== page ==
VIRGINIA BEACH, Va. - Buses are bare across the 757, but transportation is at the top of mind for many.
Del. Nancy Guy (HD-83) and Sen. Jennifer McClellan (SD-9) joined together with environmental and public health advocates to call for strong federal investments in clean transportation infrastructure.
Kim Sudderth with Mothers Out Front said, "We don't want to send our children to school on a bus that spews toxic carcinogens and aggravate asthma."
Instead, Sudderth - along with the Virginia League of Conservation Voters, Moms Clean Air Force and Mothers Out Front - is pushing to get students on all electric, zero-emission school buses.
Sen. McClellan said, "I think that now is the time to act on climate change - not just the energy, but transportation, and we have an opportunity to do that. If we can make that ride safer for [our kids], cleaner for them and address climate change at the same time, then I'm going to show up."
According to 2019 data from the Environmental Protection Agency, transportation accounts for about 1/3 of greenhouse gas emissions in the United States. Supporters said the switch from diesel to electric will shrink that statistic and reduce the effects of climate change.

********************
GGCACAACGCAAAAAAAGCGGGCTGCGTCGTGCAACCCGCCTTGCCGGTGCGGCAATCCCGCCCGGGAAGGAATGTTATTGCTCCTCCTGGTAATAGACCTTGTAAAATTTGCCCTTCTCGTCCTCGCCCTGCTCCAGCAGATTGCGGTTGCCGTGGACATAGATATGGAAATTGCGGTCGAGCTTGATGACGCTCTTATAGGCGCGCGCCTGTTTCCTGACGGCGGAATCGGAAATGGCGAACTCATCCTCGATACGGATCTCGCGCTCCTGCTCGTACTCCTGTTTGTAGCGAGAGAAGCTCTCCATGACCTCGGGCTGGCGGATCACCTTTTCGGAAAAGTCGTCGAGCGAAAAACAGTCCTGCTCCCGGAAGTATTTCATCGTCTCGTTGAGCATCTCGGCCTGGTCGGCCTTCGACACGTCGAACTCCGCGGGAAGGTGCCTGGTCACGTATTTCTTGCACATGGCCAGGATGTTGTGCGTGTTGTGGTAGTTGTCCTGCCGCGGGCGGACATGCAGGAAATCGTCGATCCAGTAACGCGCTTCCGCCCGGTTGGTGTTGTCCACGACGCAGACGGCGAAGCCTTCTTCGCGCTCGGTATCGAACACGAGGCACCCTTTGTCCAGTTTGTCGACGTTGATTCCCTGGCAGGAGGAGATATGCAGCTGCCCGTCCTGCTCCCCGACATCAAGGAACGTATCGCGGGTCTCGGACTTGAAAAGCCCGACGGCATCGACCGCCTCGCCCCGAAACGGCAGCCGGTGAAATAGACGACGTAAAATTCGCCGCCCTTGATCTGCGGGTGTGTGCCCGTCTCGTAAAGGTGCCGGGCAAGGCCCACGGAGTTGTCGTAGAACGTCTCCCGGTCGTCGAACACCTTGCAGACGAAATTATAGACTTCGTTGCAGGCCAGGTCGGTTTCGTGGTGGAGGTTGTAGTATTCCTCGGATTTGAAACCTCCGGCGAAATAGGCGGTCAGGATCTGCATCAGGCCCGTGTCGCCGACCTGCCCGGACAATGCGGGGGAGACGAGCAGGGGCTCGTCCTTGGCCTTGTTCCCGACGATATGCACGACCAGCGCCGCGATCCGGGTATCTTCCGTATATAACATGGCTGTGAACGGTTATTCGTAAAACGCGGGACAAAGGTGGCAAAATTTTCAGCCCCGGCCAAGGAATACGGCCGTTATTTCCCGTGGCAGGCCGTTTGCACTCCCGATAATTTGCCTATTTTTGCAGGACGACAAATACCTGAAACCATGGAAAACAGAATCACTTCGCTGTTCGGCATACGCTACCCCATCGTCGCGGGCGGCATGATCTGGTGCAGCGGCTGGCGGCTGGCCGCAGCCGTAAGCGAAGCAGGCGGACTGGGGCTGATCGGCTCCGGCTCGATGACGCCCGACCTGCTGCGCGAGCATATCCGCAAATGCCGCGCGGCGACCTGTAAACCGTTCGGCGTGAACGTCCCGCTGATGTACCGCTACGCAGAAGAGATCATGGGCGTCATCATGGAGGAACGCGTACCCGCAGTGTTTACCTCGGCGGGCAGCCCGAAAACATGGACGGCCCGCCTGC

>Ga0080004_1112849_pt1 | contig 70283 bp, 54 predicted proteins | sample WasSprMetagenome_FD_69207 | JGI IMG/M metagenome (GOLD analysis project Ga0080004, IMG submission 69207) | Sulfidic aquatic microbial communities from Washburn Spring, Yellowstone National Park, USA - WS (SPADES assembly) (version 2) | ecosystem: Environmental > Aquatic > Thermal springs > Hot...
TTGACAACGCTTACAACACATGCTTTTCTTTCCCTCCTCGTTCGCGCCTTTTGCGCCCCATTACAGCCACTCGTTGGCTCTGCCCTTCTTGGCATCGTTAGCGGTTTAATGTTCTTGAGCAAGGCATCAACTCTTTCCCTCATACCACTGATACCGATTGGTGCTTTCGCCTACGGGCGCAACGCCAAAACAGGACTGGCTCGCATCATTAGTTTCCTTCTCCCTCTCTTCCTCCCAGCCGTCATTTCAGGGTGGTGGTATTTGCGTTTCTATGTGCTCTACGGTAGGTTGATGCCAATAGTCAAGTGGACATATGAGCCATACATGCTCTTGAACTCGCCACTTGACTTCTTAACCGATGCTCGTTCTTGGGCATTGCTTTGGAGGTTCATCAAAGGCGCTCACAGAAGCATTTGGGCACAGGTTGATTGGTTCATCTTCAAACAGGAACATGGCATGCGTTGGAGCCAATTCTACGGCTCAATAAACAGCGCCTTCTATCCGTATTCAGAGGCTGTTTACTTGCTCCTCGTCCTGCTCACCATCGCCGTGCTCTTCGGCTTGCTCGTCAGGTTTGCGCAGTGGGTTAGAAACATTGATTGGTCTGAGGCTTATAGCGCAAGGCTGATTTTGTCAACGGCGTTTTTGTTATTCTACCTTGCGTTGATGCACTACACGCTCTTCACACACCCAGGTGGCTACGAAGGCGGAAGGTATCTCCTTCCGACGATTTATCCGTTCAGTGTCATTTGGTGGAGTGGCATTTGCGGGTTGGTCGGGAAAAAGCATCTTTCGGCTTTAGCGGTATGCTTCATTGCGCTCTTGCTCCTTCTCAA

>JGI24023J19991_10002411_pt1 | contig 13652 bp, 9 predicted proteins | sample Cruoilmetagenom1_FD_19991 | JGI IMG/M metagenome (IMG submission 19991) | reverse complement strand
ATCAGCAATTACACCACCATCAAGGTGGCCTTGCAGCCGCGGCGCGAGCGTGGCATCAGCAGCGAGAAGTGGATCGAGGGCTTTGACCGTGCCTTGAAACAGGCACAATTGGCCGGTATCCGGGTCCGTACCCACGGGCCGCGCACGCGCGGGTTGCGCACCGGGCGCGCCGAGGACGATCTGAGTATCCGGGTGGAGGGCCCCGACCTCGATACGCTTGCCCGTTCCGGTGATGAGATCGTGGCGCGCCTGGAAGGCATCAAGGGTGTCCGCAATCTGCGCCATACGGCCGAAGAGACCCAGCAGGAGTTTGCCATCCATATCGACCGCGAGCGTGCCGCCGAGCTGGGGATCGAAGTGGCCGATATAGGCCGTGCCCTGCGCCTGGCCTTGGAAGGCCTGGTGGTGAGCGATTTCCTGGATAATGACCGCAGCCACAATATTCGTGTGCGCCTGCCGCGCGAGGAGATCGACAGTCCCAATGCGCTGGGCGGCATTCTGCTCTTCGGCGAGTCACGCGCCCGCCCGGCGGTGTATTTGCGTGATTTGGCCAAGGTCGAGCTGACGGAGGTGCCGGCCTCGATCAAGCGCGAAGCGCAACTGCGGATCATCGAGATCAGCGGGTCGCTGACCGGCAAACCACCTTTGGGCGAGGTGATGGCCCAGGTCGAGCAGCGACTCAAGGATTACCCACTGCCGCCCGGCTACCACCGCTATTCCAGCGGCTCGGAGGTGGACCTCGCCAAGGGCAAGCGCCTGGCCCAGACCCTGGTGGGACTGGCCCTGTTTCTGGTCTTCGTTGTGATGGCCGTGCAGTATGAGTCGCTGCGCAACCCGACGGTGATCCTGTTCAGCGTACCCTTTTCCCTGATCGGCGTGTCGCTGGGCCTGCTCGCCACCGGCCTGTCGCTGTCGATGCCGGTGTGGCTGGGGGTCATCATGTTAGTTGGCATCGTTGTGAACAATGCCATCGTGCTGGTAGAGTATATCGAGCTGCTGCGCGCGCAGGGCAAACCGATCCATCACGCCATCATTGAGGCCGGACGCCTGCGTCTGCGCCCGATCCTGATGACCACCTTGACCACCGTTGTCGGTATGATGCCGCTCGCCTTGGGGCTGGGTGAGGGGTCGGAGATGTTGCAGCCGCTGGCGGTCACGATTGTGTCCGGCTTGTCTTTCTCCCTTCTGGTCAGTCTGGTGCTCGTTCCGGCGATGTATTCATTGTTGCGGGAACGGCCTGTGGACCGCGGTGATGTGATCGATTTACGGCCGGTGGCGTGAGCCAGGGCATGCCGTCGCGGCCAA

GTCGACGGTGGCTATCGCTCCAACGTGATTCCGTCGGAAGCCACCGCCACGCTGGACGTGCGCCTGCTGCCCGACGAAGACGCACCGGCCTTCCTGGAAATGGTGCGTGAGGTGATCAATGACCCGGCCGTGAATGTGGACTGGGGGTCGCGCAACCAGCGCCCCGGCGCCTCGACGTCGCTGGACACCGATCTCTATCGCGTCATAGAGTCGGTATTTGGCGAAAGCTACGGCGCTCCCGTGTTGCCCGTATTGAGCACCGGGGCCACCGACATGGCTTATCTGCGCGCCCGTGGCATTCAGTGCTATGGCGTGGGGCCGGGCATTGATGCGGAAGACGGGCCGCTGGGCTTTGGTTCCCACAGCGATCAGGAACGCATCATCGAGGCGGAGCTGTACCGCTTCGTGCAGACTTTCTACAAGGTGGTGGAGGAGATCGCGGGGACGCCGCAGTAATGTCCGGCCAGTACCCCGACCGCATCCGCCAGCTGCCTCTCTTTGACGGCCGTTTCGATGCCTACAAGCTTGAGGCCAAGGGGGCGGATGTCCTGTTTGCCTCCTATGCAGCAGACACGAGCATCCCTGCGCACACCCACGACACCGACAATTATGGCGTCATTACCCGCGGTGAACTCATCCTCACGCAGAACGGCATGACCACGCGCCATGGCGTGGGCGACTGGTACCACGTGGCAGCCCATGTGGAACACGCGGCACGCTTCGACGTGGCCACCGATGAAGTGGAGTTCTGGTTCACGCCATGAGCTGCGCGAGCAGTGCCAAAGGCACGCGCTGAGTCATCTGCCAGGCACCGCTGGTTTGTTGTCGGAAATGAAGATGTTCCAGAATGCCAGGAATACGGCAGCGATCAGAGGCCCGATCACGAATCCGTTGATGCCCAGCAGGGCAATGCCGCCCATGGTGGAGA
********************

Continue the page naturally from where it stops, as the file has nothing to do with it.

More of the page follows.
When looking at an electric bus, you will see there isn't an engine or transmission. That's because it has an electric motor, which is powered by the batteries found underneath the bus.
"What we're finding on electric school buses is about a 60 to 80% reduction in maintenance costs on an annual basis," said Albert Burleigh with the Blue Bird Corporation. "Typically, this bus goes about 100 to 120 miles. Now, the typical school bus rides about 80 miles per day - including the morning, the afternoon - so really, you can go a full day and not have to charge it until the night time."
Hampton Roads Transit has also reported seeing benefits after adding electric buses to their fleet.
However, purchasing an electric bus is expensive. The HRT buses came at a price tag of $1 million each.
Electric school buses can cost upwards of $400,000, which more than three times the cost of a diesel-fueled traditional school bus.
Thursday's conversation continued on while President Biden's infrastructure plan ping-ponged on Capitol Hill.
"As they go through the negotiating process, as a freshman legislator, I know somethings disappear. Let's make sure this isn't one of the things that disappears," said Del. Guy. "In order to make it really happen here, we're going to need to turn to a bold funding initiative at the federal, state and local levels."